Demonstrate the Lumberjack greeting with a willing volunteer, eg build a tower of hands grasping the extended thumbs of one another.
Invite your group to greet many different partners using the Lumberjack greeting.
When ready, challenge your group to perform this greeting with as many people as possible simultaneously, eg creating a stack of connected hands.
Encourage your group to include the two hands of every person.
Video Transcript for Lumberjack Stack
presented by Nate Folan
This is the woodcutters handshake, and what you’re going to do is put one thumb out. I’m going to grab your thumb if that’s okay. Or do you want to grab mine?
Okay. You can now grab mine and put your thumb up. So we made a thumb stack just like this, right? From here we’re going to get into a good, solid stance because we’re going to get ready to move this saw, a double-person saw. So we’re going to move back and forth and there’s a sound. It goes hey, hey, hey, hey… just like that.
So I invite you to try this woodcutters handshake. Ready? Set? Go. We’re going to try that.
(people playing Lumberjack Stack
So it’s once with a group of fifth graders and the fifth graders were doing this handshake, and there was a little bit of an issue. It’s clearly a partner activity, right? It’s one person to one person stacking thumbs, back and forth, hey hey hey, just like that, you move on to someone else.
With this group there was an odd number of people, so at one point they were like hey, can three people do this handshake? So they quickly found the solution to that. Could you see that happening, that three people possible, inviting more?
Well that inspired the next level of this, and it’s a light problem-solving activity, a nice team challenge and that these fifth graders said well hold on, is it possible for all of us to do this woodcutters handshake or this lumberjack stack?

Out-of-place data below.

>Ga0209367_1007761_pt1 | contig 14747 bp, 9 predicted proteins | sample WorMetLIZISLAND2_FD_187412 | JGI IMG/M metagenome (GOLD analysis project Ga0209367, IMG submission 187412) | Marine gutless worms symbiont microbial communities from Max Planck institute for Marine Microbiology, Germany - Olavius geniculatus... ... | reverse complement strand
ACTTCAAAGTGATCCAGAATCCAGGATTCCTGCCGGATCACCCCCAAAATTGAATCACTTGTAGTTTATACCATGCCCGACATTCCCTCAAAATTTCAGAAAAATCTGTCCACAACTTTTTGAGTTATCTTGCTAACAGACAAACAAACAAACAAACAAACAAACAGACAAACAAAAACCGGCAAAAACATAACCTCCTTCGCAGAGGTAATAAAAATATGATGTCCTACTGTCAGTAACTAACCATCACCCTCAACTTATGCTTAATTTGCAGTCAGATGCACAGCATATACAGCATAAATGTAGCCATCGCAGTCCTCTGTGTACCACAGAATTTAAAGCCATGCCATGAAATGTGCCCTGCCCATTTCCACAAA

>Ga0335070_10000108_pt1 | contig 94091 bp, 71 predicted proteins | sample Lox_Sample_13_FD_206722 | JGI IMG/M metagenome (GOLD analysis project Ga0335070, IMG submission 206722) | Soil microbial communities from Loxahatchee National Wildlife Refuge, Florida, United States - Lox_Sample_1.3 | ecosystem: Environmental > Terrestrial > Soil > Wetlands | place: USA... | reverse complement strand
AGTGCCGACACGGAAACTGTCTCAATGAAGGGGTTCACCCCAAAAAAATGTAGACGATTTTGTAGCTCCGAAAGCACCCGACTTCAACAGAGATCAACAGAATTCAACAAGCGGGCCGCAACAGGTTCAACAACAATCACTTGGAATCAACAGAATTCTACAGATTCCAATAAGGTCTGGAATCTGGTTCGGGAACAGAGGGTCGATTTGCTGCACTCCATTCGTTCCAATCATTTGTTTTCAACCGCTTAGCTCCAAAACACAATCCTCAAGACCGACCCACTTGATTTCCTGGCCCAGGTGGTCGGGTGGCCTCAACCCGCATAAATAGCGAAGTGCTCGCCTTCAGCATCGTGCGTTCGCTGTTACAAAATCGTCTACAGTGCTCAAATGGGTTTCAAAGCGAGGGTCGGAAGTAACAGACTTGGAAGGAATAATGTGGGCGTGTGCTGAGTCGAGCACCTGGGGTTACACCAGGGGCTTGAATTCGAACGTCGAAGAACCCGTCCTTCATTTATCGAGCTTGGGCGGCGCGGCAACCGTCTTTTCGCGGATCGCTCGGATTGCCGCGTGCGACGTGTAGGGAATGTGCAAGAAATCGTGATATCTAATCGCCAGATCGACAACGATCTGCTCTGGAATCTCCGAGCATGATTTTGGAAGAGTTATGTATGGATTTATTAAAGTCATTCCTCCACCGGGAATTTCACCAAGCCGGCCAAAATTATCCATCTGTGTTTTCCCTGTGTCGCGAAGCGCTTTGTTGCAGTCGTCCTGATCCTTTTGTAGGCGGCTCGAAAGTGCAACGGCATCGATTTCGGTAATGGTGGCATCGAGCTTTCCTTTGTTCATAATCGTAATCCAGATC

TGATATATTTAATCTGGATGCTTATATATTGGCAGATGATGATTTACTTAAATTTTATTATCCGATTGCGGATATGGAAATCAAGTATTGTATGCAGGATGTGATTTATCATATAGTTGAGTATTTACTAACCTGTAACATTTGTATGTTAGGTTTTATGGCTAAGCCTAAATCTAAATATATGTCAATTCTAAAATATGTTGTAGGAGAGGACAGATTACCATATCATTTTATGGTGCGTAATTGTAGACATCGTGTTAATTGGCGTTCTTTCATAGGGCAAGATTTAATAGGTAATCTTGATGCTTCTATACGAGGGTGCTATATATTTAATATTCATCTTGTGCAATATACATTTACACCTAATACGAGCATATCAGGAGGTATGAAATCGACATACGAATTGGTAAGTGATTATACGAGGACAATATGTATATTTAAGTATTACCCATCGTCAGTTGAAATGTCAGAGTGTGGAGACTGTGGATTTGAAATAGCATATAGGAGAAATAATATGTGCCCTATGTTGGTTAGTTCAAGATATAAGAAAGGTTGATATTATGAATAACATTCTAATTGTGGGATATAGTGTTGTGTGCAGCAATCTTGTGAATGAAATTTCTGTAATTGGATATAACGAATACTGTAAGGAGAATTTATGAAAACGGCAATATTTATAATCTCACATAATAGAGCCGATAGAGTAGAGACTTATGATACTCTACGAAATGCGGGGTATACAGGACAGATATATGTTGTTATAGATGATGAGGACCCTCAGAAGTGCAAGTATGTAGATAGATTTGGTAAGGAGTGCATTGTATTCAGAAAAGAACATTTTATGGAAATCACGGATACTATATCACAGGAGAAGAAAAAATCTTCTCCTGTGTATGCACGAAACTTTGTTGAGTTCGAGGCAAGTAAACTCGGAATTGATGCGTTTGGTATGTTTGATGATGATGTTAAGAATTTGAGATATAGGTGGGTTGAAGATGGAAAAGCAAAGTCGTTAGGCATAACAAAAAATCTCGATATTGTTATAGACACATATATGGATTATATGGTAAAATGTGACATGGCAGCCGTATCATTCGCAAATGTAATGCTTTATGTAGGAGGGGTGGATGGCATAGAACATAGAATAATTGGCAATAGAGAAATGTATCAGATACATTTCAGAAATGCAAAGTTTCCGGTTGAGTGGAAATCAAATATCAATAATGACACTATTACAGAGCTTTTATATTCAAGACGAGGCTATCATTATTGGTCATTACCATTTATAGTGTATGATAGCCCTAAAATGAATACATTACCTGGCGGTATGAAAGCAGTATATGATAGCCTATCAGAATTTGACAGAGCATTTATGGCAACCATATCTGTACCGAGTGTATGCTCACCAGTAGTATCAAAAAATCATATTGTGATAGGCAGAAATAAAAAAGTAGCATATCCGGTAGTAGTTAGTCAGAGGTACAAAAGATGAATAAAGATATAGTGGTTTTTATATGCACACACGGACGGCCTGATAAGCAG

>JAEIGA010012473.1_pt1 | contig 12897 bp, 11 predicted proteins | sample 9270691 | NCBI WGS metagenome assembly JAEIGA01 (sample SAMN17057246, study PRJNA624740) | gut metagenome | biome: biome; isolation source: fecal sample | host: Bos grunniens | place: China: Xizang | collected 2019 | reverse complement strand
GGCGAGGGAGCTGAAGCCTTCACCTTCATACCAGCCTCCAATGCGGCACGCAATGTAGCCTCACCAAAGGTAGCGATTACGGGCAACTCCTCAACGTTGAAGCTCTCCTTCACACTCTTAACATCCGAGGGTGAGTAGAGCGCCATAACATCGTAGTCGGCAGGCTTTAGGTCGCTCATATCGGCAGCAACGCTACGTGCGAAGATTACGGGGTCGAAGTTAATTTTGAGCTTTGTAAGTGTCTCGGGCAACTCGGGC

So the challenge that I would put out to you directly from a group of fifth graders is can you all be connected grabbing thumbs in some way, able to move in some manner as if you are cutting wood, in this woodcutters handshake or the lumberjack stack?
So an invitation for you to work through as many solutions as possible. And you might hear some ideas in this group, and what I invite you to try is to when someone says something to try it. So say it, do it, say it, do it.
Does that make sense? So everyone needs to be connected, thumbs need to be stacked or held in some manner in this way, but beyond that it’s open to your interpretation about how you connect everyone and get everyone involved as well as the movement with the hey hey hey hey. Got it? Go.
(people playing Lumberjack Stack)
Nice. Next one.
(people playing Lumberjack Stack)
So you put out a couple of solutions. Does anyone have a solution that you haven’t seen yet that you’d love to try just because you thought about it or you were inspired by either the side-to-side one around the circle or the actual stack that you just created, did someone say ah, we haven’t done this yet, I’d like to try it. Anyone have one?
(We could have one on the side, like a T)
So work out from each other ideas. So like this.
(people playing Lumberjack Stack)
How To Play Narrative
Lumberjack Stack was inspired by a group of inquisitive fifth graders wondering ‘what is possible?’ It’s a great introduction to problem-solving for younger groups.
Ask for a willing volunteer to join you in demonstrating the traditional greeting of a lumberjack.